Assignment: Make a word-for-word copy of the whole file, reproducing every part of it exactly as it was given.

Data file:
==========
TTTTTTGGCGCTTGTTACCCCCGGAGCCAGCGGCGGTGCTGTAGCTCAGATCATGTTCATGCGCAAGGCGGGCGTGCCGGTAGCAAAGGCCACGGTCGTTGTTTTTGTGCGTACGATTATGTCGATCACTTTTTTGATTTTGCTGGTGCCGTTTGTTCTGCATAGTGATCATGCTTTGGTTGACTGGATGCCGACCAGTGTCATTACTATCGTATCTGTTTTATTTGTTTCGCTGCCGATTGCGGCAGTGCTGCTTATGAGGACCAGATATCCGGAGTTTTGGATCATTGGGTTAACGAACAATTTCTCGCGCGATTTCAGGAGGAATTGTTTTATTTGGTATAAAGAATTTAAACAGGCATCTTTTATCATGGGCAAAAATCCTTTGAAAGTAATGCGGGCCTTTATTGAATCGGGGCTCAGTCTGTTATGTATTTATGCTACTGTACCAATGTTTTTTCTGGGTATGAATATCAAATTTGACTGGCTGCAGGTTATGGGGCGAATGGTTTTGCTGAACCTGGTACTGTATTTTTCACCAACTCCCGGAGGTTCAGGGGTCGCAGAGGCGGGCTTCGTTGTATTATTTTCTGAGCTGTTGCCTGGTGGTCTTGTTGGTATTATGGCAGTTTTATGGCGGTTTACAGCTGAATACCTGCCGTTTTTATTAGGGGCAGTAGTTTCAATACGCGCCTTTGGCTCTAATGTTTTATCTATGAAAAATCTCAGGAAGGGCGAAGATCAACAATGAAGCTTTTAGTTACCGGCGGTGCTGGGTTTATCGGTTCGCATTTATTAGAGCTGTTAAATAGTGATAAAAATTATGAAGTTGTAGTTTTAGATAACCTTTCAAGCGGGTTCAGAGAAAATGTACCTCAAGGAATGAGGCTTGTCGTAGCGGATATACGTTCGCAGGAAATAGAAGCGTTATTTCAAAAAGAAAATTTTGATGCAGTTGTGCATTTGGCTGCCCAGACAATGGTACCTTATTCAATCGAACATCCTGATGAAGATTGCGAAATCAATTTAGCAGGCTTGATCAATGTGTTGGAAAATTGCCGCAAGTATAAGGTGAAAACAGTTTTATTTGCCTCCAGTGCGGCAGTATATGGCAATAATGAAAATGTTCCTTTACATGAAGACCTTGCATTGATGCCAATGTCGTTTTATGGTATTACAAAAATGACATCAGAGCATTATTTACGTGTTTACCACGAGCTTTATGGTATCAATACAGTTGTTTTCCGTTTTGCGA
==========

TTTTTTGGCGCTTGTTACCCCCGGAGCCAGCGGCGGTGCTGTAGCTCAGATCATGTTCATGCGCAAGGCGGGCGTGCCGGTAGCAAAGGCCACGGTCGTTGTTTTTGTGCGTACGATTATGTCGATCACTTTTTTGATTTTGCTGGTGCCGTTTGTTCTGCATAGTGATCATGCTTTGGTTGACTGGATGCCGACCAGTGTCATTACTATCGTATCTGTTTTATTTGTTTCGCTGCCGATTGCGGCAGTGCTGCTTATGAGGACCAGATATCCGGAGTTTTGGATCATTGGGTTAACGAACAATTTCTCGCGCGATTTCAGGAGGAATTGTTTTATTTGGTATAAAGAATTTAAACAGGCATCTTTTATCATGGGCAAAAATCCTTTGAAAGTAATGCGGGCCTTTATTGAATCGGGGCTCAGTCTGTTATGTATTTATGCTACTGTACCAATGTTTTTTCTGGGTATGAATATCAAATTTGACTGGCTGCAGGTTATGGGGCGAATGGTTTTGCTGAACCTGGTACTGTATTTTTCACCAACTCCCGGAGGTTCAGGGGTCGCAGAGGCGGGCTTCGTTGTATTATTTTCTGAGCTGTTGCCTGGTGGTCTTGTTGGTATTATGGCAGTTTTATGGCGGTTTACAGCTGAATACCTGCCGTTTTTATTAGGGGCAGTAGTTTCAATACGCGCCTTTGGCTCTAATGTTTTATCTATGAAAAATCTCAGGAAGGGCGAAGATCAACAATGAAGCTTTTAGTTACCGGCGGTGCTGGGTTTATCGGTTCGCATTTATTAGAGCTGTTAAATAGTGATAAAAATTATGAAGTTGTAGTTTTAGATAACCTTTCAAGCGGGTTCAGAGAAAATGTACCTCAAGGAATGAGGCTTGTCGTAGCGGATATACGTTCGCAGGAAATAGAAGCGTTATTTCAAAAAGAAAATTTTGATGCAGTTGTGCATTTGGCTGCCCAGACAATGGTACCTTATTCAATCGAACATCCTGATGAAGATTGCGAAATCAATTTAGCAGGCTTGATCAATGTGTTGGAAAATTGCCGCAAGTATAAGGTGAAAACAGTTTTATTTGCCTCCAGTGCGGCAGTATATGGCAATAATGAAAATGTTCCTTTACATGAAGACCTTGCATTGATGCCAATGTCGTTTTATGGTATTACAAAAATGACATCAGAGCATTATTTACGTGTTTACCACGAGCTTTATGGTATCAATACAGTTGTTTTCCGTTTTGCGA